Surging Mower Sales: Good News for Powersports?

by

Joe Delmont

Now, that’s a good question.

If a homeowner is willing to pop for a $10,000 deluxe lawn mower, does that mean he’s likely to spend a similar amount for a motorcycle or a SxS vehicle this year? Or does it mean that the purchase of one fancy motor machine is enough for now? I don’t have the answer, but I just the fact that consumers are spending 10,000 bucks for a machine with more power and features than they need— really an unnecessary purchase— seems to bode well for our industry. It could be another positive sign of sales improvement over the next few months.

The Wall Street Journal today reports that after double digit decreases for the past two years, U.S. shipments of riding mowers are expected to climb more than six percent over the next two years. At John Deere, for example, sales are “far exceeding” forecasts, according to the story.

We’re not talking basic grass cutters here; the machines that sell have iPod compartments, chrome hub caps, comfortable seats, plenty of power and agility and sell for more than $10,000. “It goes well beyond cupholders,” notes a representative of the popular Cub Cadet brand.

And now Sears even has taken a page from the sales book of powersports dealers: it offers demo rides and special paint jobs.

It seems like there is more going on here than merely seeing homeowners buying a new lawn mower to replace the old one.

There are two interesting quotes in the story, one from an executive of the Outdoor Power Equipment Institute (OPEI) and another from a Michigan lawn and garden equipment dealer.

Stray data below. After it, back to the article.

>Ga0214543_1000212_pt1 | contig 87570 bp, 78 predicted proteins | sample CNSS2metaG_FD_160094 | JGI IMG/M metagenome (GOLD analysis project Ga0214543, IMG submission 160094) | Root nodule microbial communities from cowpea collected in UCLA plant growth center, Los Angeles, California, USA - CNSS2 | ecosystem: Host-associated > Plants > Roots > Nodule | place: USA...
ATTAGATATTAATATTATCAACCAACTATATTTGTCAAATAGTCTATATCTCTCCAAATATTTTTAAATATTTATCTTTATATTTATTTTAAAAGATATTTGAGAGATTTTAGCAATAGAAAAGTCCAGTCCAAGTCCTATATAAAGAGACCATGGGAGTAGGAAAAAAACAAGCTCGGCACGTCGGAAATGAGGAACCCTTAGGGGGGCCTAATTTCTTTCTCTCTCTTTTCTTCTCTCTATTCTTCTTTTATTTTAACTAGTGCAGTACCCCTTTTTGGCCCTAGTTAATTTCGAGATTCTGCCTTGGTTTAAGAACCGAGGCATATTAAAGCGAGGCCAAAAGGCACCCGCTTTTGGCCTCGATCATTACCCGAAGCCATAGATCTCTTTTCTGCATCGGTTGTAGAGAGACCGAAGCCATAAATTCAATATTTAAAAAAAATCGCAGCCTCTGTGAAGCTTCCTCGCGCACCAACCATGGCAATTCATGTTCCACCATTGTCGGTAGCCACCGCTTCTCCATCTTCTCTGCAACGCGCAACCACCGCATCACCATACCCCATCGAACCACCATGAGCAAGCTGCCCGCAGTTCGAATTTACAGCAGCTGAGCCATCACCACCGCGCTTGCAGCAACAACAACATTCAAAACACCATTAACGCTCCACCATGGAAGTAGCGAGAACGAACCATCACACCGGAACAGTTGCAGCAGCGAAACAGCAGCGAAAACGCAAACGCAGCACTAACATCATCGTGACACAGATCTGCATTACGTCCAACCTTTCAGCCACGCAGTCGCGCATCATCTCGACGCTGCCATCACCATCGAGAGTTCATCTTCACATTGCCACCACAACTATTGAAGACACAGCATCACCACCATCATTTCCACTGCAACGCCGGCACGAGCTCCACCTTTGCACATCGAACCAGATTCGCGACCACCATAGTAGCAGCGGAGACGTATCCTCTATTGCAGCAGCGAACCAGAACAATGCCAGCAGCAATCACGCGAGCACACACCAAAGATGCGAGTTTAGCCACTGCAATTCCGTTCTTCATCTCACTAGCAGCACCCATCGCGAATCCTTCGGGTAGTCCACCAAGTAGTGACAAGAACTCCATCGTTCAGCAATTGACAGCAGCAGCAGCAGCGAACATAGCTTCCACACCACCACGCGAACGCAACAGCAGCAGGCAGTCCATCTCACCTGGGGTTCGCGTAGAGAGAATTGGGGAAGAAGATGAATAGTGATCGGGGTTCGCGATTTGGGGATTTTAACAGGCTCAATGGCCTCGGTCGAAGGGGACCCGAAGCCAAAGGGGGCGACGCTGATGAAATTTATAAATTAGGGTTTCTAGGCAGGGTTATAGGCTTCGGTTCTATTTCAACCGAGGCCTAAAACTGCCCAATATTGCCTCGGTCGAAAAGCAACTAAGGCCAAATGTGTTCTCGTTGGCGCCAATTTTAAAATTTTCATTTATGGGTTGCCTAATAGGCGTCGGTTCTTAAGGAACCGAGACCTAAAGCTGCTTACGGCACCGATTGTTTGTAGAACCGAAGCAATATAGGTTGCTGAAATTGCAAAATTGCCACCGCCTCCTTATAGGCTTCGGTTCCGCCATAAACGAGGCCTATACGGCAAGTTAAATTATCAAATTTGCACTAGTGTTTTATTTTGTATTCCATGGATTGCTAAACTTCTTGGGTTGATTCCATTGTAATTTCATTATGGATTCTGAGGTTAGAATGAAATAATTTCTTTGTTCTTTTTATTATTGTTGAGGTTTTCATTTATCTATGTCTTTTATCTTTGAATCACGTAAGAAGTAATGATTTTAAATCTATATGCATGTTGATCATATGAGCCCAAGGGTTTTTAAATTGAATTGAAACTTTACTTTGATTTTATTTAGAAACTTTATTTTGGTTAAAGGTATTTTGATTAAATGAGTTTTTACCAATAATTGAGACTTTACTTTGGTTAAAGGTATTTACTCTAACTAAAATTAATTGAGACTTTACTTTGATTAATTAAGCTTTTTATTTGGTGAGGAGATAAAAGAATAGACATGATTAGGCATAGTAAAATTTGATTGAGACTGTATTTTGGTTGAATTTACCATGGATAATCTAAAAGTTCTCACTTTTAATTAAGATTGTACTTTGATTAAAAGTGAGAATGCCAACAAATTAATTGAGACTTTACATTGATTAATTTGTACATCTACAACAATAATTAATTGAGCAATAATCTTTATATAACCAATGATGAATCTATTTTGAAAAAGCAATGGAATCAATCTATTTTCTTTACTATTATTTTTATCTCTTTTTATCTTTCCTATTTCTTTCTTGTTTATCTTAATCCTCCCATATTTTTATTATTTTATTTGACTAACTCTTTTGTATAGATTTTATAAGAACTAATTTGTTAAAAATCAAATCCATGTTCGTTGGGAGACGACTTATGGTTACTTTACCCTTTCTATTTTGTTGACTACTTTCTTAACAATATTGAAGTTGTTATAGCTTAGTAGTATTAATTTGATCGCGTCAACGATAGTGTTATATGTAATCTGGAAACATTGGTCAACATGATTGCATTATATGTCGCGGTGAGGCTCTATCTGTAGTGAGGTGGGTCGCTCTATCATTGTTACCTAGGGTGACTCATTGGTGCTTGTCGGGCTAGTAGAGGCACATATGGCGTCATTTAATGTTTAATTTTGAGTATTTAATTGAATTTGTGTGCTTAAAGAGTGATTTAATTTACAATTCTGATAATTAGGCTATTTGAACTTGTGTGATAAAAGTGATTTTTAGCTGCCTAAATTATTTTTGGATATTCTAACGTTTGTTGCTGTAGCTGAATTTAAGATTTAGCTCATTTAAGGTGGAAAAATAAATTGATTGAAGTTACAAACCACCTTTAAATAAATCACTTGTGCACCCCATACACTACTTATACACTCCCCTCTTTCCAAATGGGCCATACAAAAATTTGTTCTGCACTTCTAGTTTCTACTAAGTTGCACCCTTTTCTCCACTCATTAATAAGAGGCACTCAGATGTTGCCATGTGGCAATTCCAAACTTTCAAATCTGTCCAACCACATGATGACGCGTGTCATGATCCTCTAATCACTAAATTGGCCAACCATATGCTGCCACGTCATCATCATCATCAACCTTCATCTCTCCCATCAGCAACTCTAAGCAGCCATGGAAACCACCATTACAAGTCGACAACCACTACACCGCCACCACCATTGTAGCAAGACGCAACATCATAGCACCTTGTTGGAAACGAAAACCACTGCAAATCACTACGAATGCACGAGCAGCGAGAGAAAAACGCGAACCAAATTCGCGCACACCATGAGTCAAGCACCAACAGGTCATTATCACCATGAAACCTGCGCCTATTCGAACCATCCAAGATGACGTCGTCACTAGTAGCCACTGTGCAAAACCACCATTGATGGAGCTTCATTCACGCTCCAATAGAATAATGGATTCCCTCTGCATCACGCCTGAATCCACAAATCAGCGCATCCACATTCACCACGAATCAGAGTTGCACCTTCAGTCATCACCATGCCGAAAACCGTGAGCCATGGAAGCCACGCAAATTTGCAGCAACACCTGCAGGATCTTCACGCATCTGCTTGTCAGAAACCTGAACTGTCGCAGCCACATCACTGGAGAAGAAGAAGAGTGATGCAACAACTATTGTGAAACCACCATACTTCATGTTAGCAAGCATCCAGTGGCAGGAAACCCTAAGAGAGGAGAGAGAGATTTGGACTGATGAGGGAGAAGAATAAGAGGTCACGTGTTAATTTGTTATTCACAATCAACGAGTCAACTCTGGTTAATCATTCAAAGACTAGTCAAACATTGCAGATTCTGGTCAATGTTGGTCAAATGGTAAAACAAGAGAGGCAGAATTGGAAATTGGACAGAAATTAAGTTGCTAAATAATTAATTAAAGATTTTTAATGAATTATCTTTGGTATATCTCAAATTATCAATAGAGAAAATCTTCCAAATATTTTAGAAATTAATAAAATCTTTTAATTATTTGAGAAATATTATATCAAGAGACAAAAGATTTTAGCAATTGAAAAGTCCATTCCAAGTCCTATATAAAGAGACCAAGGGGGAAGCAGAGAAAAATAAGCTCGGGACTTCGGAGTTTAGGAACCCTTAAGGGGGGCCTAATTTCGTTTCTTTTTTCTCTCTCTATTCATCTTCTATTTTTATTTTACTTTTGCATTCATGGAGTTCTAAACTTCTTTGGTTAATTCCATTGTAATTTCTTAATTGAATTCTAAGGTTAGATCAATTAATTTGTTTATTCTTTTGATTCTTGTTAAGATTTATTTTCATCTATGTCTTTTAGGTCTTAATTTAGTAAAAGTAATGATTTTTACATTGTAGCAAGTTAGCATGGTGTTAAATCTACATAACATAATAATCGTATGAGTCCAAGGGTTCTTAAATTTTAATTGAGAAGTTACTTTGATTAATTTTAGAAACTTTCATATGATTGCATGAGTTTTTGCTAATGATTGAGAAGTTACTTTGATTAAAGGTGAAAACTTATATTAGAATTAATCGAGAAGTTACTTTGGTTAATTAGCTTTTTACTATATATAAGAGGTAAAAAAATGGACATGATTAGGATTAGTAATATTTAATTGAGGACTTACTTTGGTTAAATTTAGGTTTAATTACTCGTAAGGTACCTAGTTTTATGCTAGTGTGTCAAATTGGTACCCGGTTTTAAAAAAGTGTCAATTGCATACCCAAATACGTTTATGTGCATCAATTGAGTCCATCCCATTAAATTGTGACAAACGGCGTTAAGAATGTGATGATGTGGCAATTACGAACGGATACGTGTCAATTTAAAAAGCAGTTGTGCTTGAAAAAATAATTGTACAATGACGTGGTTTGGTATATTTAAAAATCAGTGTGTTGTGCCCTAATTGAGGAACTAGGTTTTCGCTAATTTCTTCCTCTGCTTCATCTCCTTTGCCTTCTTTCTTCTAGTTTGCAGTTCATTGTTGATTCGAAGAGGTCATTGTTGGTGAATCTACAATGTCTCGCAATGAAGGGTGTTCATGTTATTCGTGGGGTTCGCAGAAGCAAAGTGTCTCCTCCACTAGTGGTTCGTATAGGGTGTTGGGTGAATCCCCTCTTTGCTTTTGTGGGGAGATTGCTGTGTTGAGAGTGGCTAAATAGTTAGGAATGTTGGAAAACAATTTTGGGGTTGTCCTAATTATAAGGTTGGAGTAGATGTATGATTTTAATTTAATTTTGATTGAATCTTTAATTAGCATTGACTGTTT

“To a large extent,” reports the Journal, “there is pent-up demand after a several-year dry spell where consumers belt-tightened and repaired old equipment. Now that they are ready to buy, they are often buying big— especially the pricier … riders…”

Does this sound like a familiar scenario, one that we’ve talked about in powersports for the last year or so? Pent-up demand? Weariness with fiscal responsibility and savings? Desire to spend money on a fun proposition? I think it does.

That position is supported by an OPEI executive: “Like people buying SUVs,” says Kris Kiser, “they may be buying more power than is technically necessary” but that will give them more comfort.

And from the Michigan dealer: “People are stressed out and wore out from working way too many hours,” he says.

Unfortunately, I haven’t been able to find any research that shows a correlation between sales of riding mowers and sales of powersports equipment. However, one leading analyst said sales of riders should be a positive indicator for ATVs/UTVs. We’ll see. JD

Contact me with news tips and story ideas at
jdelmont@dealernews.com or 612/845-8091.

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One Response to “Surging Mower Sales: Good News for Powersports?”

  1. Glenn Hansen Says:

    Joe, maybe after using that new mower for a few months to earn some money …

    Seriously, I would like to see some detailed demographics of the buyers of these riding mowers. While there are certainly motorcycle owners in the mix, I believe it’s a different buying decision, a different budgeting decision, that leads to the purchase of this equipment.

    I do believe it’s a good sign, just like the recent reports that import and export traffic is way up at the nation’s busiest ports (Los Angeles and Long Beach). This means, of course, that stores are feeling the need to replace or even increase inventory at retail, and in manufacturing.

    I’m not a fan of the phrase “green shoots” but if I were, I would use it here!

    Glenn

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